Advertisement

Der Schmerz

, Volume 19, Issue 2, pp 109–116 | Cite as

Funktionsstörung der hypothalamisch-hyphophysär-adrenalen Achse bei Patienten mit akuten, chronischen und intervallartigen Schmerzsyndromen

  • M. StrittmatterEmail author
  • O. Bianchi
  • D. Ostertag
  • M. Grauer
  • C. Paulus
  • C. Fischer
  • S. Meyer
Originalien

Zusammenfassung

Einleitung

Komplexe Störungen der hypothalamisch-hypophysär-adrenalen Achse sind ein Phänomen, deren ätiopathogenetische Bedeutung kontrovers beurteilt wird. Die häufige Koinzidenz mit depressiven Symptomen erschwert zusätzlich die Interpretation.

Patienten und Methoden

Bei 20 Patienten mit akuten, 27 mit chronischen Schmerzen des lumbalen Bewegungsapparates sowie 44 Patienten mit intervallartig auftretenden Kopfschmerzformen wurde ein Kortisoltagesprofil und daraus der Tagesmittelwert bestimmt und mit differenzierten algesiemetrischen Daten korreliert.

Ergebnisse

Patienten mit chronischen und intervallartigen Schmerzen hatten signifikant höhere Werte im MPQ und mehr affektive Items als Ausdruck depressiver Symptome als Patienten mit akuten Schmerzen, während sich die 3 Gruppen über die Depressivitätsskala und psychovegetative Beschwerdenliste nicht signifikant unterschieden. Verglichen mit einer altersentsprechenden schmerzfreien Kontrollpopulation (n=17) waren in allen 3 Gruppen neben einzeln erhöhten Tageswerten signifikant erhöhte Kortisoltagesmittelwerte nachweisbar, es konnten aber keine Korrelationen zwischen den Kortisolwerten und sämtlichen algesiemetrischen Daten etabliert werden. Chronische Schmerzpatienten mit hohen Depressionsscores hatten unabhängig von der Schmerzintensität signifikant höhere Kortisolwerte.

Diskussion

Schmerzen führen zu erhöhten Kortisolwerten im Plasma mit signifikanter Anhebung des Tagesmittelwertes. Während beim akuten Schmerz eine unmittelbare, aber unspezifische, nicht an die Schmerzintensität gekoppelte Stressreaktion wahrscheinlich erscheint, scheint bei chronischen und intervallartigen Schmerzformen eine komplexe, ebenfalls schmerzunabhängige dauerhafte Aktivierung der hypothalamisch-hypophysär-adrenalen Achse mit wahrscheinlicher Assoziation zu depressiven Begleitsymptomen und Störungen der hypothalamisch gesteuerten zirkadianen Freisetzungsrhythmik vorzuliegen.

Schlüsselwörter

Hypothalamisch-hyphophysär-adrenale Achse Schmerz Kortisol Neuroendokriner Stress Zirkadiane Rhythmik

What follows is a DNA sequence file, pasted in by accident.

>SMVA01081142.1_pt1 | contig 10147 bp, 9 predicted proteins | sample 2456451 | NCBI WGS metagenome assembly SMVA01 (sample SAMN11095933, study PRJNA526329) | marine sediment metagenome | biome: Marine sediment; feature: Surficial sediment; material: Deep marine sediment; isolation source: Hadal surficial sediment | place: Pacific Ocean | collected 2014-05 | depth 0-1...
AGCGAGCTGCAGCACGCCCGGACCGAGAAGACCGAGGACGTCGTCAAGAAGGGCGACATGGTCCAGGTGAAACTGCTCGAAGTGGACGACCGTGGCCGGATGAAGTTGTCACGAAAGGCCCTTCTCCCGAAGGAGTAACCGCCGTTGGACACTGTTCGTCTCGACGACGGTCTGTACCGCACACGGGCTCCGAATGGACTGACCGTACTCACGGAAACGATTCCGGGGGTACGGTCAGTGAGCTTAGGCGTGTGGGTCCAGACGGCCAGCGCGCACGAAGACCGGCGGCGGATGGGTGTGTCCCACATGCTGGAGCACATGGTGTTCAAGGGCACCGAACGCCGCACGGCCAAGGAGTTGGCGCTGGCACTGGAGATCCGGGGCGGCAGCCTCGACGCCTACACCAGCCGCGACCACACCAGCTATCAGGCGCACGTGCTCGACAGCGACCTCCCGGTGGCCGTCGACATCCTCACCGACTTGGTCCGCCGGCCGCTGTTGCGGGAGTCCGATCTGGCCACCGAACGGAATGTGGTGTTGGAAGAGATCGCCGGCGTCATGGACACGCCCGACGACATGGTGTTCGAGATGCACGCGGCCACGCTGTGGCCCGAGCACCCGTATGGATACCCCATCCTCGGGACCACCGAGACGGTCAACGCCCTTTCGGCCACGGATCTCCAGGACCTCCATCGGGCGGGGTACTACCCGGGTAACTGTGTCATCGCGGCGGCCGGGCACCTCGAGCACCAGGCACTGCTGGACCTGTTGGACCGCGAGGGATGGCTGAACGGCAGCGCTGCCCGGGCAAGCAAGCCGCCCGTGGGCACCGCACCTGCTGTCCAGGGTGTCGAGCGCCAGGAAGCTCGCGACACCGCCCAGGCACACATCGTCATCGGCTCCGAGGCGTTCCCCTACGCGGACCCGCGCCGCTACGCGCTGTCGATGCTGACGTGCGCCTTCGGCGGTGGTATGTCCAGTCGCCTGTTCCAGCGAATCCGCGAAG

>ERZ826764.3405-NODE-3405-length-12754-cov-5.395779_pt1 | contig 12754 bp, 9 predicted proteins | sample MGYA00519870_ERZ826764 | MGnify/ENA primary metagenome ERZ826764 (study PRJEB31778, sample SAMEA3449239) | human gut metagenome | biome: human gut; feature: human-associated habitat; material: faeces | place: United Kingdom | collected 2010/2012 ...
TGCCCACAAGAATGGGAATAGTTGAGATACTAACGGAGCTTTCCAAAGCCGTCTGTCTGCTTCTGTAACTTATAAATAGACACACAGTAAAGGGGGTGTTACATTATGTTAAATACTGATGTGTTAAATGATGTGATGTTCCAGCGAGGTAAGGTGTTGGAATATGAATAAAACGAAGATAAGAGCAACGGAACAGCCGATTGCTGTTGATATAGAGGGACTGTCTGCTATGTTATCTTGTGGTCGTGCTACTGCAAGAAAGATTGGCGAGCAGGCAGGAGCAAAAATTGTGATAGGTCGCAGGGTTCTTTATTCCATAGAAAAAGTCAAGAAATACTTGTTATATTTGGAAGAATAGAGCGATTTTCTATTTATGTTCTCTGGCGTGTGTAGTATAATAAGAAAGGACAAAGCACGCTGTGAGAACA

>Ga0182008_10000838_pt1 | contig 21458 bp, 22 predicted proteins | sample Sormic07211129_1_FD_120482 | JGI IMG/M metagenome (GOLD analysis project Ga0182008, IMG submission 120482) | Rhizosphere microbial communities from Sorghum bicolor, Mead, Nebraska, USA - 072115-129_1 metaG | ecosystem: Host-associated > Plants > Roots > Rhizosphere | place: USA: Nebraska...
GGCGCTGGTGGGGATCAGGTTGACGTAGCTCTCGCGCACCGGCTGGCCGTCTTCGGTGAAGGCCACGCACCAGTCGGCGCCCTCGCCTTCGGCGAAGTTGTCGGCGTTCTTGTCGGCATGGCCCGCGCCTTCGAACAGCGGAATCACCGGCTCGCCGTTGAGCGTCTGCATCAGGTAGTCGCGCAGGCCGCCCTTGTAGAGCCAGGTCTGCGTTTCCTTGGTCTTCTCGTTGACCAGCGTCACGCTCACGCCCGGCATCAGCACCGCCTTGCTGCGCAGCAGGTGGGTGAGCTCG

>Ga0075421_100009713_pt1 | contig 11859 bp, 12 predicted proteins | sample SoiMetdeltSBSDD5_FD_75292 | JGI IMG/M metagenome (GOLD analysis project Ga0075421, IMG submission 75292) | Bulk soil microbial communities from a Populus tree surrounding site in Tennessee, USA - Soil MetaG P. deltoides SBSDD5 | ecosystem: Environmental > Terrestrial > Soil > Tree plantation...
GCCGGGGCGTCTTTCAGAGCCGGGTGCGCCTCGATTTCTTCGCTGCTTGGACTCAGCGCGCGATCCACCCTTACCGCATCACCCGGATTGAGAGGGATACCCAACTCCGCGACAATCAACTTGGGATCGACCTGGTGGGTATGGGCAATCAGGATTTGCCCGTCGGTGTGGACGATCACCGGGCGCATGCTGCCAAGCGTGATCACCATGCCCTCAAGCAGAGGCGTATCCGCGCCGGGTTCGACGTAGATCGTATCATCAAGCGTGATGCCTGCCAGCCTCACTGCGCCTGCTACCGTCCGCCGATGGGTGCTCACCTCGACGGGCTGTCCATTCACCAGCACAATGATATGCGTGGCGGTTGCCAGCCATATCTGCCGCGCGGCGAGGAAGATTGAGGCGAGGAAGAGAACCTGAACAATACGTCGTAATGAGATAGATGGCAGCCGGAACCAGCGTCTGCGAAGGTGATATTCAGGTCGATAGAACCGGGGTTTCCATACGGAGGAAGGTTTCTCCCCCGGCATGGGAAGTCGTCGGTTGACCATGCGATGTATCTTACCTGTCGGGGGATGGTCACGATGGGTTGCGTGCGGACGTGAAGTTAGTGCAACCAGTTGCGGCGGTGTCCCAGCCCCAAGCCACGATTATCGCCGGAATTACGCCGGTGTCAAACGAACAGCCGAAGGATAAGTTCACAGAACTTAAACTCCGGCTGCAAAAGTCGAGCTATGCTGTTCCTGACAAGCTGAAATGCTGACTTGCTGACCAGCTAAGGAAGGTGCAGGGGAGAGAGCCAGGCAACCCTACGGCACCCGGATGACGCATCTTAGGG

Altered function of the hypothalamic-pituitary-adrenal axis in patients with acute, chronic and episodic pain

Abstract

Introduction

Complex disorders of the hypothalamic-pituitary-adrenal axis constitute phenomena whose etiopathogenetic significance is the subject of controversy. The frequent coincidence with depressive symptoms further complicates interpretation.

Patients and methods

Daily variations in cortisol levels were measured in 20 patients with acute pain, 27 with chronic pain in the lumbar musculoskeletal system, and 44 with episodic forms of headache to determine the daily average and then correlated with differentiated algesimetric data.

Results

Patients with chronic and episodic pain had significantly higher scores on the McGill Pain Questionnaire and more affective items as an expression of depressive symptoms than patients with acute pain. The three groups did not however exhibit significant differences for the depression scale and list of “psychovegetative” disorders. In comparison to an age-matched pain-free control population (n=17), the average daily levels of cortisol were significantly higher in all three groups besides singularly elevated daily levels, but no correlations between the cortisol values and overall algesimetric data could be established. Chronic pain patients with high depression scores had significantly higher cortisol levels irrespective of pain intensity.

Discussion

Pain experiences cause increased plasma cortisol levels with significant elevation of the daily average. Whereas in cases of acute pain, a direct but unspecific stress reaction not connected with the pain seems to be likely, the underlying cause in cases of chronic and episodic pain appears to be a complex and enduring activation of the hypothalamic-pituitary-adrenal axis, likewise independent from pain, probably associated with concomitant depressive symptoms and disruption of the circadian rhythm of release controlled by the hypothalamus.

Keywords

Hypothalamic-pituitary-adrenal axis Pain Cortisol Neuroendocrine stress Circadian rhythm 

Notes

Interessenkonflikt: